VATICAN CITY (AP) - Cardinals gathered for their final day of talks today before the conclave to elect the next pope, amid debate over whether the Catholic Church needs more of a manager pope to clean up the Vatican or a pastoral pope who can inspire the faithful at a time of crisis.
Several cardinals were signed up to speak at the closed-door morning session, an indication that the red-capped prelates still have plenty to discuss before sequestering themselves Tuesday afternoon in the Sistine Chapel for the first vote.
Cardinal Thomas Collins of Toronto, Canada acknowledged the importance of the task at hand, telling reporters as he arrived today: "Yes tomorrow is a very important day in the history of the church."
Cardinals arrive for a meeting at the Vatican today.
There's no clear front-runner for a job most cardinals say they would never want, but a handful of names are circulating as top candidates to lead the 1.2 billion-strong church at a critical time in its history.
Cardinal Angelo Scola has serious management credentials, running the archdiocese of Milan - Italy's largest and most important - and before that Venice, both of which have produced several popes in the past.
He's affable and Italian, but not from the Italian-centric Vatican bureaucracy. That makes him attractive perhaps to those seeking reform of the nerve center of the Catholic Church, which was exposed as corrupt and full of petty turf battles by the leaks of papal documents last year.
Brazilian Cardinal Odilo Scherer seems to be favored by the Vatican Curia, or bureaucracy. Scherer has a solid handle on the Vatican's finances, sitting on the governing commission of the scandal-marred Vatican bank as well as the Holy See's main budget committee.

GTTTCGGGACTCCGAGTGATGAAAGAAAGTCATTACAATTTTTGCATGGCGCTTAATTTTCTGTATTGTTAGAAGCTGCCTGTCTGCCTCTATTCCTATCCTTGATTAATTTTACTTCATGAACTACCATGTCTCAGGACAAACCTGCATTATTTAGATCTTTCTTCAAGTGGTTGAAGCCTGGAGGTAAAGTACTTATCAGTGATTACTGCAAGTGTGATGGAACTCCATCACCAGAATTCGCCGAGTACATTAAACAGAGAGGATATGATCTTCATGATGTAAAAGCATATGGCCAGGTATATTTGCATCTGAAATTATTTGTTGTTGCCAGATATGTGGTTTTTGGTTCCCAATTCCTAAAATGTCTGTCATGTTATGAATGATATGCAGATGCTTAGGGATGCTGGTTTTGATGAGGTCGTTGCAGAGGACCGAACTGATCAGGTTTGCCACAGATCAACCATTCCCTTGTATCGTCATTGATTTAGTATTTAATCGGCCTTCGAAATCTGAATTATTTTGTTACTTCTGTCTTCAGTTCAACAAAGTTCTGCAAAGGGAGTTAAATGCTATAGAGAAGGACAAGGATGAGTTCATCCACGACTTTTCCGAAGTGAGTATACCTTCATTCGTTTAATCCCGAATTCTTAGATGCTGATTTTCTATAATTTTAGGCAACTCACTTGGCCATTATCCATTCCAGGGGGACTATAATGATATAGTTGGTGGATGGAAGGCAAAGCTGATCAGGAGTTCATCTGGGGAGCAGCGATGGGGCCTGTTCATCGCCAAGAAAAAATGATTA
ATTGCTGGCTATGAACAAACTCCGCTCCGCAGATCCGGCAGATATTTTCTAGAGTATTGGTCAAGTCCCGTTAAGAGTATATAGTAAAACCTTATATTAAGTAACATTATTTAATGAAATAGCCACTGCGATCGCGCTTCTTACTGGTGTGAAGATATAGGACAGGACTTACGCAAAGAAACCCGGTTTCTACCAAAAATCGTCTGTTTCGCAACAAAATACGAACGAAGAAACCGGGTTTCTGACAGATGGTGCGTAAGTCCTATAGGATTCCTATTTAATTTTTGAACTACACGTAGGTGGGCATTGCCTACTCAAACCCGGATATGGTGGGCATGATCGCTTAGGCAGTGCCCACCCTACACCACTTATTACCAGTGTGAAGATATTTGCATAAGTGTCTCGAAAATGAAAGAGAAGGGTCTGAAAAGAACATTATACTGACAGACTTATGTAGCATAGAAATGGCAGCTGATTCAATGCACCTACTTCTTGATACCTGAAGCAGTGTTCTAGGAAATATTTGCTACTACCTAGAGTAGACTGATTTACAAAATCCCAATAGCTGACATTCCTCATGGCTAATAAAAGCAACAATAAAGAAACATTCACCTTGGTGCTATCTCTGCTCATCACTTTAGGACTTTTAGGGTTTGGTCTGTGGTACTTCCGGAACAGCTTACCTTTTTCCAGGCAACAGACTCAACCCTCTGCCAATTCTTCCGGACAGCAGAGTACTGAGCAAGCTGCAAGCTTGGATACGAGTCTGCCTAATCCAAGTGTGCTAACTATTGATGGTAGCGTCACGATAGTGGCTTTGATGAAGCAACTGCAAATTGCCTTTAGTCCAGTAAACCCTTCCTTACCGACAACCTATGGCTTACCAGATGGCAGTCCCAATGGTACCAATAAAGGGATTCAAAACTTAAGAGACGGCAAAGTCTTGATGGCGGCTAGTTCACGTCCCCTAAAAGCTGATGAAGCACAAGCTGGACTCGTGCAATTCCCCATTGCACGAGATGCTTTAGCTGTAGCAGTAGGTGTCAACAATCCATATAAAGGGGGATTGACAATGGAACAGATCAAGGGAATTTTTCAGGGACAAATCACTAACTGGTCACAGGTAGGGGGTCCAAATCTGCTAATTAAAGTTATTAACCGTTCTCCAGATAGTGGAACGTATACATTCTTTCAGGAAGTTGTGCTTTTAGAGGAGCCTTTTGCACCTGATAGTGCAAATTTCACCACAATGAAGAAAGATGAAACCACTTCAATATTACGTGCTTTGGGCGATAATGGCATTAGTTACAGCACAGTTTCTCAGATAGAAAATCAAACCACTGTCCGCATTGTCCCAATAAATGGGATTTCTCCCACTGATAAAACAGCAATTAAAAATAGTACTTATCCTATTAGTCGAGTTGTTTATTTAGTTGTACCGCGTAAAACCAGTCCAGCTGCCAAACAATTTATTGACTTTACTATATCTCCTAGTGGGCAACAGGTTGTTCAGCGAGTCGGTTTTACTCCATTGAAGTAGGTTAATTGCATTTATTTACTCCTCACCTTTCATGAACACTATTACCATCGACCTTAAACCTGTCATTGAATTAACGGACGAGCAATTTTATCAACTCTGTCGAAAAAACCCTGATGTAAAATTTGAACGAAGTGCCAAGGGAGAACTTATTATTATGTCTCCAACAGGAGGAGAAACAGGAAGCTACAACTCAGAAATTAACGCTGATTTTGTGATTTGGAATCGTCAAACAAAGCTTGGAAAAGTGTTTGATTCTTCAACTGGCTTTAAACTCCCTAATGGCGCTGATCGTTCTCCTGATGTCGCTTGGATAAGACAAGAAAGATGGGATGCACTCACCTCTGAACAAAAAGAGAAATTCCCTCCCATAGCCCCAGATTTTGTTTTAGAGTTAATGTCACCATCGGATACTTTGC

As a non-Italian, the archbishop of Sao Paolo would be expected to name an Italian insider as secretary of state - the Vatican No. 2 who runs day-to-day affairs at the Holy See - another plus for Vatican-based cardinals who would want one of their own running the shop.
The pastoral camp seems to be focusing on two Americans, Cardinals Timothy Dolan of New York and Sean O'Malley of Boston. Neither has Vatican experience, though Dolan served in the 1990s as rector of the Pontifical North American College, the U.S. seminary up the hill from the Vatican. He has admitted his Italian isn't strong - perhaps a handicap for a job in which the lingua franca of day-to-day administration is Italian, and the pope's other role is bishop of Rome.
If the leading names fail to reach the 77 votes required for victory in the first few rounds of balloting, any number of surprise names could come to the fore as alternatives.
Those include Cardinal Luis Tagle, archbishop of Manila. He is young - at age 55 is the second-youngest cardinal voting - and was only named a cardinal last November. While his management skills haven't been tested in Rome, Tagle - with a Chinese-born mother - is seen as the face of the church in Asia, where Catholicism is growing.